Murther and Walking Spirits

by Robertson Davies | Literature & Fiction |
ISBN: 0771025661 Global Overview for this book
Registered by winggypsysmomwing of Winnipeg, Manitoba Canada on 10/30/2005
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1 journaler for this copy...
Journal Entry 1 by winggypsysmomwing from Winnipeg, Manitoba Canada on Sunday, October 30, 2005
I picked this book up at Goodwill intending to read it and hold it for the 2006 Canada Day release challenge.

Journal Entry 2 by winggypsysmomwing from Winnipeg, Manitoba Canada on Tuesday, October 14, 2008
Almost 3 years later I have finally read this wonderful book. Shame on me!

I marvel at what a great wordsmith Robertson Davies was. It isn't often that I have to resort to a dictionary to look up a word but I had to with this passage:
Commodes, chastely concealing a chamber-pot for use in a lady's bedroom, might have quite a Gothic air about them, so that the infrequent pleasure of defecation- - the displacement of the Victorian female tappen- - was enhanced by a sense of historical continuity.

(A tappen is an obstruction, or indigestible mass, found in the intestines of bears and other animals during hibernation. Also referred to as a "rectal plug." They make it difficult for the animal to defecate during hibernation, but are often passed with great pain in the spring time.per Wikipedia)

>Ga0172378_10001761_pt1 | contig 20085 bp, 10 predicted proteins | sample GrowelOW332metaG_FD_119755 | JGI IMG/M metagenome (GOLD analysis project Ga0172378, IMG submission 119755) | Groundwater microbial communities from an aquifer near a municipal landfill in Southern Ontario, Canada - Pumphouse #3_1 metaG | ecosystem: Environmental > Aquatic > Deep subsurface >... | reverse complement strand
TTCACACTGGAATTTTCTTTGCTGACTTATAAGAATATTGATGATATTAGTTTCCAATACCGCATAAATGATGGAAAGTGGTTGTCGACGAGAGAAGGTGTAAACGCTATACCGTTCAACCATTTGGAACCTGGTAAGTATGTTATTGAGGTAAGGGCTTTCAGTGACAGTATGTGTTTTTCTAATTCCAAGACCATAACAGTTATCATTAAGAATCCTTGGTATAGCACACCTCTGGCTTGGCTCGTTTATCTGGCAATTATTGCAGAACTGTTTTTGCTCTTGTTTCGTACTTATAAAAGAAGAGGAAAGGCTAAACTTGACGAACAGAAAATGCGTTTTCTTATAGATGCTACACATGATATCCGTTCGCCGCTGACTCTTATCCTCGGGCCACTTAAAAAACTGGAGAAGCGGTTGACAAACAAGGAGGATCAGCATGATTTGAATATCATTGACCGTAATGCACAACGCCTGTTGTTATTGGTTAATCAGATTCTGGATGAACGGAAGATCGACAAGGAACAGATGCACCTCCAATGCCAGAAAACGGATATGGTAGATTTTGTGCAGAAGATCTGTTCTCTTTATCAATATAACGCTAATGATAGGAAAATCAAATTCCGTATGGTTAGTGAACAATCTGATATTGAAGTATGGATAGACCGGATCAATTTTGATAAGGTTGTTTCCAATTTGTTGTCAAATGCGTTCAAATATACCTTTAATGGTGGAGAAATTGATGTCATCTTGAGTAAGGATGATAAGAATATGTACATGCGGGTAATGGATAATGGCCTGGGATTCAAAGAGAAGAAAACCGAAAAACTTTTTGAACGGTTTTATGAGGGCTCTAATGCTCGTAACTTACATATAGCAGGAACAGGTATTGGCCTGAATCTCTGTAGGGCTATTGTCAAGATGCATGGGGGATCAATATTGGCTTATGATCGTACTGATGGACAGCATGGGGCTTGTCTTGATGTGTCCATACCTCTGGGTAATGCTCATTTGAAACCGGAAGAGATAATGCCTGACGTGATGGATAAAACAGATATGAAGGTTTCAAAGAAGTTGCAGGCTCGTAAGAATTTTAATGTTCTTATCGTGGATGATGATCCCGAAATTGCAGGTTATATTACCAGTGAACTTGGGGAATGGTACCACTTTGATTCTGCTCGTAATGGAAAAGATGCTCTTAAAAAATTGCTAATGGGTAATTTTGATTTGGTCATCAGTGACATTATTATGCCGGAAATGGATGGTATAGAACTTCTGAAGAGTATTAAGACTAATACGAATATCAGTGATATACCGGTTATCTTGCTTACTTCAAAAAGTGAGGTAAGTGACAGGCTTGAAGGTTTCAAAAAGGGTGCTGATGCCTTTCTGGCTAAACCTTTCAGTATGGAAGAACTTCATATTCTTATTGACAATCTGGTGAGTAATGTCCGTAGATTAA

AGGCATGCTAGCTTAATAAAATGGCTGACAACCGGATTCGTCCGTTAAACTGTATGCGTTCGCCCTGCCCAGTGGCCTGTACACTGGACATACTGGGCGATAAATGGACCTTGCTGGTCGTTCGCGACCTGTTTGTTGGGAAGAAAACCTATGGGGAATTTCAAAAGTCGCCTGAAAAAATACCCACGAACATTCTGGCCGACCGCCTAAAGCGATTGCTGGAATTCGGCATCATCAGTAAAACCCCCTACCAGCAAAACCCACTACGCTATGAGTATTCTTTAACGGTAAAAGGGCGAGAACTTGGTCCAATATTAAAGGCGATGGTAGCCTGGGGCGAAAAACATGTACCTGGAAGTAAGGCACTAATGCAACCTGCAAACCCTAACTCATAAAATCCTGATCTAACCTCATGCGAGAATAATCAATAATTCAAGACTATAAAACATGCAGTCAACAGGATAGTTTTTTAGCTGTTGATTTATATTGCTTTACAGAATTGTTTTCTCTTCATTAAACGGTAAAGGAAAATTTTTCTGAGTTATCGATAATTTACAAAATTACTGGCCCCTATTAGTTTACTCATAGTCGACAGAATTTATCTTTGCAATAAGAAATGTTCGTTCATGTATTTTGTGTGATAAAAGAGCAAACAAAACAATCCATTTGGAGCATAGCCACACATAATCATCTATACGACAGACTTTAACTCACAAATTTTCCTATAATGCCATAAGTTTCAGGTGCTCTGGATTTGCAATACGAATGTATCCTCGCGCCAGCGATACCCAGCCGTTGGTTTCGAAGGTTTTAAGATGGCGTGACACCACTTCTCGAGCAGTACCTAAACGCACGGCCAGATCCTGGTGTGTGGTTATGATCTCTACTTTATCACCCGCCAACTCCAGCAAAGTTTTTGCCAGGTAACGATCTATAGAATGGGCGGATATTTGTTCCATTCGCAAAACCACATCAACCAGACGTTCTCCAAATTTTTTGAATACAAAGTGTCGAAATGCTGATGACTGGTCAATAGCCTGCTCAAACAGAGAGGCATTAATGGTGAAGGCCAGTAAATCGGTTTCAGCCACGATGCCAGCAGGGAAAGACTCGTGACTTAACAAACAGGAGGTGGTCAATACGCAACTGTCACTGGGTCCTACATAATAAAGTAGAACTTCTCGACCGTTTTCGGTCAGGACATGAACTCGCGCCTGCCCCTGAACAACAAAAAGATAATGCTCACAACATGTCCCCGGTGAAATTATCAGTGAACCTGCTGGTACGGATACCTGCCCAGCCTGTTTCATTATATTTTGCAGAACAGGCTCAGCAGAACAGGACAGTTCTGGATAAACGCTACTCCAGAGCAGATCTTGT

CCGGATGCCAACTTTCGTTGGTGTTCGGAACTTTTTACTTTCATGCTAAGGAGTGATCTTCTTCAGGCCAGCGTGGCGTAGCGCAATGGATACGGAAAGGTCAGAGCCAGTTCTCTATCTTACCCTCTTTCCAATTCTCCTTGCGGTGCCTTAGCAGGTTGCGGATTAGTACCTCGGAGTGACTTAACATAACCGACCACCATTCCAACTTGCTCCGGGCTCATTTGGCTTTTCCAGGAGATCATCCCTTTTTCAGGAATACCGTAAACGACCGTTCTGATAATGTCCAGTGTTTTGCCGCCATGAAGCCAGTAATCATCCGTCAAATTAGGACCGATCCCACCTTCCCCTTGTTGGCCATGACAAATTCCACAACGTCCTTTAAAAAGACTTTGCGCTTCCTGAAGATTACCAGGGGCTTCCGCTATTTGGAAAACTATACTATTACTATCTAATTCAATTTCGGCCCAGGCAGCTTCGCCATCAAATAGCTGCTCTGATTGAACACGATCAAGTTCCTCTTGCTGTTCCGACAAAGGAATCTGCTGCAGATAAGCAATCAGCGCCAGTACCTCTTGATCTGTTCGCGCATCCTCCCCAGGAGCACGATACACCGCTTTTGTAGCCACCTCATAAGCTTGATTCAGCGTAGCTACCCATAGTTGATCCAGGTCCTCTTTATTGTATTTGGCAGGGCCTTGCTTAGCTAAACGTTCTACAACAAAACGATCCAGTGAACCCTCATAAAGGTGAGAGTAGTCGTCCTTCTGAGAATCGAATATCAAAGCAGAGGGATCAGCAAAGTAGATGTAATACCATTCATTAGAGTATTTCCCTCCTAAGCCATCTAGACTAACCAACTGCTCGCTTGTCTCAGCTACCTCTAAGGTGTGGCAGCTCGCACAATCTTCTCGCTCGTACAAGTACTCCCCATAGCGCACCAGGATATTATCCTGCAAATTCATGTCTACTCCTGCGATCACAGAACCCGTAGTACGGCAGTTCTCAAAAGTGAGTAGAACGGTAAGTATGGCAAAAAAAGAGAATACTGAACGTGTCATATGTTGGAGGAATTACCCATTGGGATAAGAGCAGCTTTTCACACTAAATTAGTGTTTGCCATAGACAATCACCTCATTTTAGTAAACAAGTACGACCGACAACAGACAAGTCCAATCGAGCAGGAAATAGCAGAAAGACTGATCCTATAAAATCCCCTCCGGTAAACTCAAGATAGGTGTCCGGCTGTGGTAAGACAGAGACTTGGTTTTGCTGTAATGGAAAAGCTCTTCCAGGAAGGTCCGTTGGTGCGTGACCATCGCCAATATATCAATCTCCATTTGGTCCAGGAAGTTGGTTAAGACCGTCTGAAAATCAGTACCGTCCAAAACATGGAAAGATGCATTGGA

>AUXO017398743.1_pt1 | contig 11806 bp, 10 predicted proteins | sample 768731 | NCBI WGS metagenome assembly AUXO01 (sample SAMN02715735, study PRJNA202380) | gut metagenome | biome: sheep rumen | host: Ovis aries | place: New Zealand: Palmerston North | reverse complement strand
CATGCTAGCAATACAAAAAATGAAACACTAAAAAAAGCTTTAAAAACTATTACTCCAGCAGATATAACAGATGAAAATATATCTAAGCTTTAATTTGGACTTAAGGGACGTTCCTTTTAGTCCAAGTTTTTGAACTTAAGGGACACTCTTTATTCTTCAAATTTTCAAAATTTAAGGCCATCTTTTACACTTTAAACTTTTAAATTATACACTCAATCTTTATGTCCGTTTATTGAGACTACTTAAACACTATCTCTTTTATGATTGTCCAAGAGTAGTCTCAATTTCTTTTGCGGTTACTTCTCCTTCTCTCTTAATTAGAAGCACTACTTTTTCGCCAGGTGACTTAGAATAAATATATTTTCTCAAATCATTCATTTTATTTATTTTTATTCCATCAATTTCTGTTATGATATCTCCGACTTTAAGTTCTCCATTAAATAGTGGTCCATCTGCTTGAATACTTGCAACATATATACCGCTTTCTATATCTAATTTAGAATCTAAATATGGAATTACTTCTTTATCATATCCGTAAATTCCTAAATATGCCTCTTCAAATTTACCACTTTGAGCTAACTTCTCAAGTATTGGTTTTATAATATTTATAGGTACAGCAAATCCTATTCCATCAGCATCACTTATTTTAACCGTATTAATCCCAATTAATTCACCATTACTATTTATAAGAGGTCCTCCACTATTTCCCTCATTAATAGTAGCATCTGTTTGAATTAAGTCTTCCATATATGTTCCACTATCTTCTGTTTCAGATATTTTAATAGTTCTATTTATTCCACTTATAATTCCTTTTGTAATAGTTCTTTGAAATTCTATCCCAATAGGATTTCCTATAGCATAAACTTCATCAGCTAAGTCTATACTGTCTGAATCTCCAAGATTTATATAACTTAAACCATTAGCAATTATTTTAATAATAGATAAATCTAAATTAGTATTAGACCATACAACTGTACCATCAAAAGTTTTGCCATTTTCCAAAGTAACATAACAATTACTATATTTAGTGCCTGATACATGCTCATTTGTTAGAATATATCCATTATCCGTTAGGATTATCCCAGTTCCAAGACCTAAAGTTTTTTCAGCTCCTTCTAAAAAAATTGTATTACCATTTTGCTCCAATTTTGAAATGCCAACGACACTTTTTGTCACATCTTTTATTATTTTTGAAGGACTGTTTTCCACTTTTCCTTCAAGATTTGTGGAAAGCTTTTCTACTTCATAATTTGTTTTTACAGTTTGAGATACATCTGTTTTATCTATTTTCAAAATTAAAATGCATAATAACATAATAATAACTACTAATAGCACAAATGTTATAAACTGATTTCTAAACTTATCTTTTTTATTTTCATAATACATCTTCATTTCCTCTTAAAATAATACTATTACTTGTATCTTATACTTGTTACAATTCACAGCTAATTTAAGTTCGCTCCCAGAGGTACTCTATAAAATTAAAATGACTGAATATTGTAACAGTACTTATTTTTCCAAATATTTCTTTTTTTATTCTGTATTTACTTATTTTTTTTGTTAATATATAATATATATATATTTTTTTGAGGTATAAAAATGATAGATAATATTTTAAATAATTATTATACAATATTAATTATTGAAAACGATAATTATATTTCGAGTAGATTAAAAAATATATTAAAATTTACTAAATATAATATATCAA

Now I suppose the mark of a great writer isn't that they use obscure words but what makes Davies great is that he uses those words so precisely that you can't imagine any other wording. Tappen sounds so much more refined than rectal plug which is exactly what those using the Victorian commodes would want.

Anyway, I digress. The book is about the afterlife of Connor Gilmartin, a journalist and head of the Arts department of a Toronto newspaper, who was dispatched by his wife's lover when he discovered them in flagrante in his bedroom. The lover, nicknamed the Sniffer, wasn't so much concerned about being discovered as by the use of his nickname when Gilmartin utters these last words "Oh Esme, not the Sniffer." Gilmartin is somewhat surprised at being able to see and hear everything even though he is most definitely dead. He watches his wife shoo off the Sniffer and then call the police. He attends his own funeral. Then he decides to accompany the Sniffer while he is covering a festival of old movies. While the Sniffer is watching oldie goldies Gilmartin views movies that are more personal. He sees his ancestors as if they were actors in a movie and learns to understand more about them and what went into his making. Although his life was cut short it is safe to say that he will prosper in his afterlife because of what he learns. The Sniffer, on the other hand, finds no surcease from the guilt he feels as a murderer.

An excellent book and I think anyone with roots going back several generations in this country will be able to relate to it as an historical novel. Those who want to dig deeper will find much to ponder.

I'm going to put this book on the pile for release in the 2009 Canada Day release challenge. (Only 3 years late!)

Released 10 yrs ago (6/24/2009 UTC) at The Forks - see release note for details in Winnipeg, Manitoba Canada

WILD RELEASE NOTES:

WILD RELEASE NOTES:

I left this book beside the Scotiabank stage to honour Davies' other career as an actor. This release is for the 2009 Canada Day release challenge. (Note: I initially did release notes for my other copy of this book but I have now deleted that entry.)

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